Amish youth know the best and worst of what the Amish world has to offer. During rumspringa, they experience only the worst the "English" world has to offer, which is not a fair comparison. Drug addiction and hangovers are not typical of "English" life. The worst of "English" culture is easy to access, but the best is hard for people without high school experience to access. They don't know it exists, or if they do, they have no idea how desirable it is, or how to access it. The local liquor store owner and drug dealer won�t help.
I would like to see Amish youth do something like charter a bus (or drive several cars) to the nearest big city (for northeast Indiana Amish, this would be Chicago) for a week with rooms reserved and group tickets reserved for:
- A tour of the city with an expert pointing out the sights
- A tour of the campus of the biggest university
- A tour of the biggest library in the city
- The best science museum
- A science lecture, perhaps at a university or research institute
- The best art museum
- A good drama - like "Antigone"
- A good comedy - like "The Importance of Being Earnest"
- A symphony concert - Mozart, Beethoven, Wagner
- A dance performance - ballet, tap, folk dance
- A tour of Frank Lloyd Wright's buildings, zoo, or other local attractions
- Dinner at a nice restaurant with wine - one glass for girls, two for boys; the point is not to get drunk, but to experience gracious living.
This may require the help of an 'English' librarian or teacher. The city's Chamber of Commerce (accessible on the Internet) would have suggestions.
It is important to guard against crime. Only a small percent of 'English' are criminals, but they look for naive people and careless people to victimize. You can expect to be targeted because you are Amish. Protect your women; never let a girl be unaccompanied; it can be dangerous for a woman to be alone in a hallway, elevator, or parking garage. Protect your money from thieves and confidence men. Bring along someone like an 'English' teacher as a guide.
Without leaving home, you can experience the better side of 'English' life. Find a ballroom dance teacher for your next party, to bring appropriate music and give lessons in the foxtrot, waltz, polka, Latin American dances, and jitterbug. Have good refreshments and only mildly spiked punch; the idea is not to get drunk, but to have fun dancing.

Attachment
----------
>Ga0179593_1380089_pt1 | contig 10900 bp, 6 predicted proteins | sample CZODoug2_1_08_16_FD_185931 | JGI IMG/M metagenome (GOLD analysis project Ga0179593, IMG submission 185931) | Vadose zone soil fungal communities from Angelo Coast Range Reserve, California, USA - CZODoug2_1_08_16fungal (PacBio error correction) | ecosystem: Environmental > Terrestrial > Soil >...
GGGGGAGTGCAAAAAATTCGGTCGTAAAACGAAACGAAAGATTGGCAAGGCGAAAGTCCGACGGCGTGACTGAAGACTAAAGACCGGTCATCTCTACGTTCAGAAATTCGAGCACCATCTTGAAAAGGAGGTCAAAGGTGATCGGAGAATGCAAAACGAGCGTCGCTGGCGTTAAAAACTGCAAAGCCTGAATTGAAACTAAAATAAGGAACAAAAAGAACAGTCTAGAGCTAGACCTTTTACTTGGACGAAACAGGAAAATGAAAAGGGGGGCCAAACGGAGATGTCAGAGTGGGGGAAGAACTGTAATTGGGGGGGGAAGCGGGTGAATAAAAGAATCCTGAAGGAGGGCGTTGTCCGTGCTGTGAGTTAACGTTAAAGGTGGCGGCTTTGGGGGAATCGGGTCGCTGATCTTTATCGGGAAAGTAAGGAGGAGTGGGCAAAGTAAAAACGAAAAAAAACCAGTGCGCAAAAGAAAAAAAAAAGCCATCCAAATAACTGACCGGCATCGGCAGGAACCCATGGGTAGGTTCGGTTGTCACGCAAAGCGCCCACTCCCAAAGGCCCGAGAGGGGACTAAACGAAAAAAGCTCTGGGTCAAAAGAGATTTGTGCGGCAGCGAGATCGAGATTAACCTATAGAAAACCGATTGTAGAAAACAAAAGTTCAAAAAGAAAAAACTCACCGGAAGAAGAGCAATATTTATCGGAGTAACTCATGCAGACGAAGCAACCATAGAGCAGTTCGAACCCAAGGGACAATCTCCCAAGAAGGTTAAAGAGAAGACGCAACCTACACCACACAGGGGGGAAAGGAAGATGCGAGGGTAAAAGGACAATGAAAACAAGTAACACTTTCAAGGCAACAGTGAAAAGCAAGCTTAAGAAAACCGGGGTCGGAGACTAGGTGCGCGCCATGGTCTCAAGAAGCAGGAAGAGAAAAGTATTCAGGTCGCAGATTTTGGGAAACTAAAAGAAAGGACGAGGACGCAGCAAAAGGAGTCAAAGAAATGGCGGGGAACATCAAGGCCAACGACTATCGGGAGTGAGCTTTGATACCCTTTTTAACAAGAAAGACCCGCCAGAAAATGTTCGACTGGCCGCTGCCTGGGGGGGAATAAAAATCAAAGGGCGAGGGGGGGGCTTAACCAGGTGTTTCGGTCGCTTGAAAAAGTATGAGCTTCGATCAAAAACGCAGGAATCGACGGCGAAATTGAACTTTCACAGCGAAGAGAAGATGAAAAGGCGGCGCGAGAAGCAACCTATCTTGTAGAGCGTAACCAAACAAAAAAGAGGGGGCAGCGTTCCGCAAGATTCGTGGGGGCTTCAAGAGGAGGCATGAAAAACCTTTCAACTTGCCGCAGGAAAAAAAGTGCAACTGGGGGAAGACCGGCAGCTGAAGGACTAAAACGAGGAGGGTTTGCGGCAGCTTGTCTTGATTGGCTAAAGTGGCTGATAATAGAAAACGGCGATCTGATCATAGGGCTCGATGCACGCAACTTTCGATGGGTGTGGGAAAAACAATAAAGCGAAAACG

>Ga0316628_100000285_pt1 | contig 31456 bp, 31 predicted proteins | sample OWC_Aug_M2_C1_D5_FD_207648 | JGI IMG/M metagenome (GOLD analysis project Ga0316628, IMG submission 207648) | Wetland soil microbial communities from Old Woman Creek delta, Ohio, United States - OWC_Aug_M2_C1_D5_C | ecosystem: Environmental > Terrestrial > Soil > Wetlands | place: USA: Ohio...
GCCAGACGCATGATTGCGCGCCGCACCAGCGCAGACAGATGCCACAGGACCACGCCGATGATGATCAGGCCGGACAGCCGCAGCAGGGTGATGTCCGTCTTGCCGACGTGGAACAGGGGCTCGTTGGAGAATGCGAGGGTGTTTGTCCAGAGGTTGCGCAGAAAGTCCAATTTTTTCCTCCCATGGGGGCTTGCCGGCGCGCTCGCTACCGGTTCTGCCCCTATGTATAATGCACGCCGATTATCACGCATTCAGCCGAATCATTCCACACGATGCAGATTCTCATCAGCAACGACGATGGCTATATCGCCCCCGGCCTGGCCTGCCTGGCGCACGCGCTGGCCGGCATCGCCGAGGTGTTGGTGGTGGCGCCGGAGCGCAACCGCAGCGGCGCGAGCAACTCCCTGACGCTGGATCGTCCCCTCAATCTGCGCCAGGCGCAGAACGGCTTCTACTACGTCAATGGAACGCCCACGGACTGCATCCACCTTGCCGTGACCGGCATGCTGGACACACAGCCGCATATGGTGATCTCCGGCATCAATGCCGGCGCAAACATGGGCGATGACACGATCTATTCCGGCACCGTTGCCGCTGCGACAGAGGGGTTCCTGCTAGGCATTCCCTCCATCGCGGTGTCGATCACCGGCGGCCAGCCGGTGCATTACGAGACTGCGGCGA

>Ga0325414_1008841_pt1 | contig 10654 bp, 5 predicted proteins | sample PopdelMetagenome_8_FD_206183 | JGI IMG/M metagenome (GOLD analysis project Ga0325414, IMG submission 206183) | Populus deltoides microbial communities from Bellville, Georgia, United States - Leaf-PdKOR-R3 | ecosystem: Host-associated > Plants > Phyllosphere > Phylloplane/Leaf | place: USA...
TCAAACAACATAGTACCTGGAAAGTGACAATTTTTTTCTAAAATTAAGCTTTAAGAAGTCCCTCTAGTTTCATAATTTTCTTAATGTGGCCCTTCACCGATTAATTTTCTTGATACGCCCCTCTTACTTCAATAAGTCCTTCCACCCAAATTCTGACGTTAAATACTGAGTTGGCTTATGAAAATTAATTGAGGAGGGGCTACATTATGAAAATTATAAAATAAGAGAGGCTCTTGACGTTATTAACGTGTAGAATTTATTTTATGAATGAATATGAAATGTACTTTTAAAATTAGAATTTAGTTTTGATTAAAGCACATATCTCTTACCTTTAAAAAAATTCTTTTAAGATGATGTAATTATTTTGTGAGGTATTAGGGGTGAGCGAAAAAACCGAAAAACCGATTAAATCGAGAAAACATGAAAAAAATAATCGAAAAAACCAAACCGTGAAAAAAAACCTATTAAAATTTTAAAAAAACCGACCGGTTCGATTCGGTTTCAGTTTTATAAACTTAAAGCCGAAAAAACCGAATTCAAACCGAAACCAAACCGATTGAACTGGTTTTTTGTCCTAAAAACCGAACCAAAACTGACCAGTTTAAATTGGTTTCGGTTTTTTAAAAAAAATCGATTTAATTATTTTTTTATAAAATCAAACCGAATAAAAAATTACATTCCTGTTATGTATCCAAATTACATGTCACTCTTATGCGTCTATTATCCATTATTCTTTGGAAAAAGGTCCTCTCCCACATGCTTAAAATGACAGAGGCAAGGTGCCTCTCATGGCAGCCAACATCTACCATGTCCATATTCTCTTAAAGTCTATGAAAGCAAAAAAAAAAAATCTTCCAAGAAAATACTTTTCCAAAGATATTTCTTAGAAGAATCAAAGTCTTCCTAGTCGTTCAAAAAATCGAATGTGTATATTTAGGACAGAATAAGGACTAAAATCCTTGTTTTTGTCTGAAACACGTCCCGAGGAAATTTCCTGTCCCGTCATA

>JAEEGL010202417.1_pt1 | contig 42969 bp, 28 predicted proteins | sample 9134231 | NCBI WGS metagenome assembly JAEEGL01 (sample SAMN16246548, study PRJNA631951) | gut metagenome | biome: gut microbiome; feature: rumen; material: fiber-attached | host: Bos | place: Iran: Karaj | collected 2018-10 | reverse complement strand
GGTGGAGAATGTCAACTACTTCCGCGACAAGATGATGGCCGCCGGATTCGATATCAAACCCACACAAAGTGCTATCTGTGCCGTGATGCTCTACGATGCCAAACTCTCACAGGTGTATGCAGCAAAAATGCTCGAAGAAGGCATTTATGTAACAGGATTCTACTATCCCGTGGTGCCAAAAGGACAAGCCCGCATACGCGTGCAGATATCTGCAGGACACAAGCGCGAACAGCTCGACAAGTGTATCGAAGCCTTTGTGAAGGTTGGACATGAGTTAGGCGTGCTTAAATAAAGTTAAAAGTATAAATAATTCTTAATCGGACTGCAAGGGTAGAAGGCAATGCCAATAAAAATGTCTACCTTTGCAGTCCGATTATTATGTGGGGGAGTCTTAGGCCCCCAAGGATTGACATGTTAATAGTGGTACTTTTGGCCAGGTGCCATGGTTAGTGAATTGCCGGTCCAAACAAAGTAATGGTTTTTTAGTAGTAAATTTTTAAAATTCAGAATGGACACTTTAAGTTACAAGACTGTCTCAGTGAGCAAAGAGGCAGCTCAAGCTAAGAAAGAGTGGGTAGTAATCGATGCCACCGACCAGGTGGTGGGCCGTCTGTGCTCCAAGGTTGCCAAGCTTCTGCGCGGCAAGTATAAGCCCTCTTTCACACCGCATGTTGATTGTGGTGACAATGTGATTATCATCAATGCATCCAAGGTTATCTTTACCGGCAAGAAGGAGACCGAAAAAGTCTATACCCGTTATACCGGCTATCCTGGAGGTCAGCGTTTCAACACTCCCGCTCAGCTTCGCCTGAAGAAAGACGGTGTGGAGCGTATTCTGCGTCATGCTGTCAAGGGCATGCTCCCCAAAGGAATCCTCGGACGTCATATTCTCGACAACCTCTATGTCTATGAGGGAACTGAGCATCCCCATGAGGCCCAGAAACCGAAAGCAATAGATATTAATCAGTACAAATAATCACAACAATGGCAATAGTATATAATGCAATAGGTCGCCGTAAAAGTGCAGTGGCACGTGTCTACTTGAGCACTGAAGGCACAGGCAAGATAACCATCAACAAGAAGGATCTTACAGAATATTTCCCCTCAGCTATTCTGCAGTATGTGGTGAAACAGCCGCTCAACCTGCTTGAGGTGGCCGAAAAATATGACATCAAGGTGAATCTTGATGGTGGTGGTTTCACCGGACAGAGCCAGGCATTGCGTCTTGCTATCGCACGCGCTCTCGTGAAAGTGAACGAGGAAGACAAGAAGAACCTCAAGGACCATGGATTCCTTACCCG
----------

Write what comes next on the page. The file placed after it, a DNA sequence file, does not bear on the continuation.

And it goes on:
I am new here, but I would like to comment a little on the Beachy Amish. It seems to me that many people believe that the Beachy Amish are Amish when in reality they are more like the Conservative Mennonites. Yes, they do have some characteristics of the Amish - for example, the men wear beards. They are still very conservative, in a way maybe more conservative than other horse & buggy Amish. As for myself, I am a conservative Mennonite. For those that are familiar with them, my beliefs are somewhere between the Charity Christian Fellowship and those of rod & staff publishers. -- J�rgen Web
I am trying to find out how I can go about hiring the Amish near Pittsburgh, PA to build me a kitchen? Does anyone know the answer?
- As far as I know, you world have to go into their community and talk to them. It might be best to talk with a local business owner, such as a store, where the Amish frequent, and see if they will help. Remember, that the Amish are a closed society, and usually do not do this kind of thing, however money is becoming a bigger need of theirs as to the current economy.
"I am trying to find out how I can go about hiring the Amish near Pittsburgh, PA to build me a kitchen? Does anyone know the answer?"
If you are serious about this there are a few Amish communities north of Pittsburgh. Find one and take a drive through and you will see signs on the roadside for furniture/kitchen cabinets etc. Stop in and inquire as to how you can go about having them do your kitchen. I've had furniture made which I was able to pick up myself. Kitchen cabinets are different in that the logistics of having them installed will have to be worked out. Have a good idea of what you want and measurements to give an idea as to cost before you go. The builder I used makes quality solid wood pieces and does excellent work.